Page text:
A Scenario to Consider
You just closed out a US FDA inspection. A Form 483 was issued and it covered what appeared to be a manageable list of observations. For your response, you plan to gather further information to explain every sub-bullet example more effectively. You’ll list the changes you plan to make within your procedures to ensure the issues are not repeated.
Let’s Take a Beat
Did you think to investigate the root causes of those failures (observations)? Was any time spent examining your operations and quality systems to see if there may be other related issues or similar problems elsewhere in your operation? These issues might play a bigger role than you imagine in impacting product quality and quality decision-making.
Upon Closer Examination . . .
You encounter a media fill failure upon finding multiple turbid vials. After a detailed review of the manufacturing and laboratory data, you identify several potential root causes, addressing each and repeating the Aseptic Process Simulation.
The repeat study ultimately meets specification requirements and commercial production is resumed. But, do you fully understand:
- Types of contamination found?
- Have you seen the substances before?
- Where were the substances introduced into your operation?
- How did the substances get there in the first place if your contamination control strategy and process controls were up to date?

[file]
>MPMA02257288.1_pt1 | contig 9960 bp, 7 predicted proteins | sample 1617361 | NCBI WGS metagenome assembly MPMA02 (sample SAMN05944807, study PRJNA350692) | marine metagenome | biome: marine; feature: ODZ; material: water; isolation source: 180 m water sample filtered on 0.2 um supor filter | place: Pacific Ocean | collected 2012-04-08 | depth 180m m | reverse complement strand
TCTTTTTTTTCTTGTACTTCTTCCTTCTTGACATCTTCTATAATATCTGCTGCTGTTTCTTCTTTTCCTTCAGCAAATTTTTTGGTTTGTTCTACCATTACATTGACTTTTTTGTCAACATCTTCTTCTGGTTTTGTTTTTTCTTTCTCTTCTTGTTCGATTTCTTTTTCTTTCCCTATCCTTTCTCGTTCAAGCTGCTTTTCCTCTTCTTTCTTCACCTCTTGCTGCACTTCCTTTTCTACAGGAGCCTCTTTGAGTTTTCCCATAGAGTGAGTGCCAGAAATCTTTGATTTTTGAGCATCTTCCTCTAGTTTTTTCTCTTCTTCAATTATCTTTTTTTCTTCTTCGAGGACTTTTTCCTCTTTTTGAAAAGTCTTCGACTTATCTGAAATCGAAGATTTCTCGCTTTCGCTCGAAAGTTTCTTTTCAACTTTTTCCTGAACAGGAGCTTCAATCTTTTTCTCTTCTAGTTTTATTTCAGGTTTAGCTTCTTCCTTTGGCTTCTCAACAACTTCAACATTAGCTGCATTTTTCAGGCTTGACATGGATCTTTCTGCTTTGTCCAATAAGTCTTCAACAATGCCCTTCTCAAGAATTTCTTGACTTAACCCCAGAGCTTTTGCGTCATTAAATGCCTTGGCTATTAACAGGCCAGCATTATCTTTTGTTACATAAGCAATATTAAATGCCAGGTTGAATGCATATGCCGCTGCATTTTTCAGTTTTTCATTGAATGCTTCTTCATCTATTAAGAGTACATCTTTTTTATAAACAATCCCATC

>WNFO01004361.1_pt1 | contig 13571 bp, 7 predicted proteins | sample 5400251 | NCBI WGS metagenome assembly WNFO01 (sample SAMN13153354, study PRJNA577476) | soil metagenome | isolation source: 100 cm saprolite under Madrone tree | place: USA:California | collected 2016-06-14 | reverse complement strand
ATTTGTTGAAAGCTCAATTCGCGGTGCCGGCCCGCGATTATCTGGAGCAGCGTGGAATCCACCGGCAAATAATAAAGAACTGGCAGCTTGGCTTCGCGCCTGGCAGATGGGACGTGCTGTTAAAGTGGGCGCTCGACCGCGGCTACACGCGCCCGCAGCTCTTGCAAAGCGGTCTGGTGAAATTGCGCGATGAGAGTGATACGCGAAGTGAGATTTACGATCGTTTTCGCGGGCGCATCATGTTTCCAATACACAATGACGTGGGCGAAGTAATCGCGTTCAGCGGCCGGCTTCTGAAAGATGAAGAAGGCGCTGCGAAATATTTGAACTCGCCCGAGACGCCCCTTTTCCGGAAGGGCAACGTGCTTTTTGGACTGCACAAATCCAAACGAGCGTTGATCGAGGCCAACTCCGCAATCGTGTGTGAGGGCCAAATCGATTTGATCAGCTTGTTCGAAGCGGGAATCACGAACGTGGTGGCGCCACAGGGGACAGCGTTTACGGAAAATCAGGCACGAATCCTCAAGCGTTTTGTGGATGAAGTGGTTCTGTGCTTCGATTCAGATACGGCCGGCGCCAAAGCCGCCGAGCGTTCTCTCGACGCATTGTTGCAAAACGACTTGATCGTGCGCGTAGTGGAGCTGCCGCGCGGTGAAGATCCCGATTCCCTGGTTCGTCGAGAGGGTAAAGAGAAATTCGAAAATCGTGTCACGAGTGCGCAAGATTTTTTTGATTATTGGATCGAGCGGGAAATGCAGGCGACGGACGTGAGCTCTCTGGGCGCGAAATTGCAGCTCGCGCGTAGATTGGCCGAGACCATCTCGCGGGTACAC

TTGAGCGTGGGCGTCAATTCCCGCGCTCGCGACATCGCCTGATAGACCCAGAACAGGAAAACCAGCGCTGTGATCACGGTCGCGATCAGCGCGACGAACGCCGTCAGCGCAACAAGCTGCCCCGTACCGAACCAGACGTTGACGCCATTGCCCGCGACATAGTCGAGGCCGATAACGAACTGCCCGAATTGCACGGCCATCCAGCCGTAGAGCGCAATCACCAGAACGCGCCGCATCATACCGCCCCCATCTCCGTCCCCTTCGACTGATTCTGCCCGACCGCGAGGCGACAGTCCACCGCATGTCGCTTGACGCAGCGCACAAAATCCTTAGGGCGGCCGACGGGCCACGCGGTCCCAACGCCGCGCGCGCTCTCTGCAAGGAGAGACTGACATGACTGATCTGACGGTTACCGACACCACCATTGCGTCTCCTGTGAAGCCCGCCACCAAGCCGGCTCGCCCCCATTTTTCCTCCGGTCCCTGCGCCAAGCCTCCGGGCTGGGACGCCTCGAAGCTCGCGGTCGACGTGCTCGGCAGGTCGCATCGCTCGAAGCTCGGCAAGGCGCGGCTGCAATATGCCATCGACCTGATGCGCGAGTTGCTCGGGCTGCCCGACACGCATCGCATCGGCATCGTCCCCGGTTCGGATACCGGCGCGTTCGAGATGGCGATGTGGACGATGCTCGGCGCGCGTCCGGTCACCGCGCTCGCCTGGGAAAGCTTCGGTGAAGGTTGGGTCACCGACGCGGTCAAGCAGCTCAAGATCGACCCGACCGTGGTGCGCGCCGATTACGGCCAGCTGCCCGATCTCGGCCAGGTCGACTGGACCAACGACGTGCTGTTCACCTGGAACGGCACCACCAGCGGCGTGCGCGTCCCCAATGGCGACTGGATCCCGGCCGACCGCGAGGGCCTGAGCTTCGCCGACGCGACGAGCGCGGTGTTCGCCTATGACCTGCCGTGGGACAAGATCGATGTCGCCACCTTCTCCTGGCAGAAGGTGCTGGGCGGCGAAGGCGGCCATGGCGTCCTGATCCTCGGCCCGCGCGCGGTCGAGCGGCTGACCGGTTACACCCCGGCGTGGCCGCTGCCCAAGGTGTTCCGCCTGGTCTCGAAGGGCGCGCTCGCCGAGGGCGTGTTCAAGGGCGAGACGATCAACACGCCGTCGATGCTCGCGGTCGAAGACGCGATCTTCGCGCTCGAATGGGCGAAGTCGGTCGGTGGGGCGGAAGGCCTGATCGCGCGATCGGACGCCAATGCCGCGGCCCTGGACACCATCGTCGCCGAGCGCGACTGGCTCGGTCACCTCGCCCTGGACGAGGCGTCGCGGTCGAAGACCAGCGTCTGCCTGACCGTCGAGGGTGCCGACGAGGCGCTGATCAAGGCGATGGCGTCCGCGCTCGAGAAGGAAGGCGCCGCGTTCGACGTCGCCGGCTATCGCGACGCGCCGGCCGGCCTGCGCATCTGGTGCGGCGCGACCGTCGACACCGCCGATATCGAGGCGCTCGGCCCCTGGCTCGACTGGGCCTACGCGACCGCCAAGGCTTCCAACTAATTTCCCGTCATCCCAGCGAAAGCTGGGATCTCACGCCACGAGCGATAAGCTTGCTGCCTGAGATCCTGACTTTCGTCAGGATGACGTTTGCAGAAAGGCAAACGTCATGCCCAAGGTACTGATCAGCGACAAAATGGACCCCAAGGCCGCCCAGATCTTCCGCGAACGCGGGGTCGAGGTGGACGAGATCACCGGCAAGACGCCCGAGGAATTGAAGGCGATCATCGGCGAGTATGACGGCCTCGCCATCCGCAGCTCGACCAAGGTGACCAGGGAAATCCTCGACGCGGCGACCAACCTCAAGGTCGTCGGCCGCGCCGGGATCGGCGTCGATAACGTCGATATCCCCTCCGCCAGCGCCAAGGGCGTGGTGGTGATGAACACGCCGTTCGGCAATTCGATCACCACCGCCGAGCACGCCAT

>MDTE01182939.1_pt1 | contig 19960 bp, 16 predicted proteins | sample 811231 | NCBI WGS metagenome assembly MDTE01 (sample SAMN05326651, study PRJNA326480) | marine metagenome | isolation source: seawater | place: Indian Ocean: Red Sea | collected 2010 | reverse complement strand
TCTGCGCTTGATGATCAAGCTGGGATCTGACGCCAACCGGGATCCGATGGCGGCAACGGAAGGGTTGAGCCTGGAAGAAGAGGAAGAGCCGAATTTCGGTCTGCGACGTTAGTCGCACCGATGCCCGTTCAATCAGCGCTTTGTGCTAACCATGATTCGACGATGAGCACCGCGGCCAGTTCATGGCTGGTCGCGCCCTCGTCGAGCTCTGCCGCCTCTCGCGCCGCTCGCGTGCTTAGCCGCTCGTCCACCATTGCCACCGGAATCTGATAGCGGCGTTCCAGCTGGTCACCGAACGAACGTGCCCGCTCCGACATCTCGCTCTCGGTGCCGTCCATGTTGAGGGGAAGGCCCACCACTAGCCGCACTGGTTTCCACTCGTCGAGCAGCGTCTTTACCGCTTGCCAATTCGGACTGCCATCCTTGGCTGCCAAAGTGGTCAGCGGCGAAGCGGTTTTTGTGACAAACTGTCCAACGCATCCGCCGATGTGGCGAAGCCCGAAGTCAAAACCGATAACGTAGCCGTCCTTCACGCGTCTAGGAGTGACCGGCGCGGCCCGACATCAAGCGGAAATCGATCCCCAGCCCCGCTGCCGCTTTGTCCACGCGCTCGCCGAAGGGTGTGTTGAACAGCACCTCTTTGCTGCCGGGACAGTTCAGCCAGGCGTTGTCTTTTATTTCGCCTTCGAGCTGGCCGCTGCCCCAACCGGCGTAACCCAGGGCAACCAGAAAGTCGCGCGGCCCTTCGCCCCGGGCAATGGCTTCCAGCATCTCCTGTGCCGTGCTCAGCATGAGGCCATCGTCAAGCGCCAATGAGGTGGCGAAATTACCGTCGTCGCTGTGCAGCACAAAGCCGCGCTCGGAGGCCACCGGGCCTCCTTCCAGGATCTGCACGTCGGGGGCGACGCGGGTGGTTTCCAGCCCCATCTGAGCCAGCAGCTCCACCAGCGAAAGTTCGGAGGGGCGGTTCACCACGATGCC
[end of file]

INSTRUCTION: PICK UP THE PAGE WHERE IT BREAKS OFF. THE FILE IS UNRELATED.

Did you adequately consider the potential impact on previous batches produced wherein the same materials, production process, equipment, and personnel were used? How did those batches pass if less robust, routine release testing processes were employed?
It’s a Trap!
At a certain level, the initial actions described in both scenarios read, fundamentally as fully compliant approaches. However, you may have just fallen into a faulty compliance trap versus a quality mindset which is required to meet current industry and regulatory expectations.
The challenge here is the mindset that comes with how we think of the term “compliance” versus expectation. And where does quality fit in? All too often, being compliant is thought of as a means of achieving a requirement or standard. But how we apply that thought process is frequently far too narrowly applied in the immediate sense or scenario- intended to meet requirements or be compliant.
While the GMPs established during the 1960s provide the requirements, I think we can all agree the expectations today have expanded since. Shifting was demanded in response to new technologies, new insights, and occasionally an unfortunate crisis we have all learned from.
Learning and adapting is how we all remain vigilant against continuous and emerging threats that patients rely on us to control and avoid. If that’s the case, let’s offer a better focus.
Quality is a continuous improvement mindset; it ensures product quality expectations are consistently met, ultimately ensuring sustained compliance. This mindset, where compliance is an outcome, is only achieved through consistent and fully extensive application of the aforementioned quality mindset and by a well-educated and fully capable organization with a mature quality culture.
Avoid the compliance trap!
QxP COO Brian Duncan’s experience in pharma quality spans more than 20 years, including many years at Sandoz and Novartis prior to joining QxP.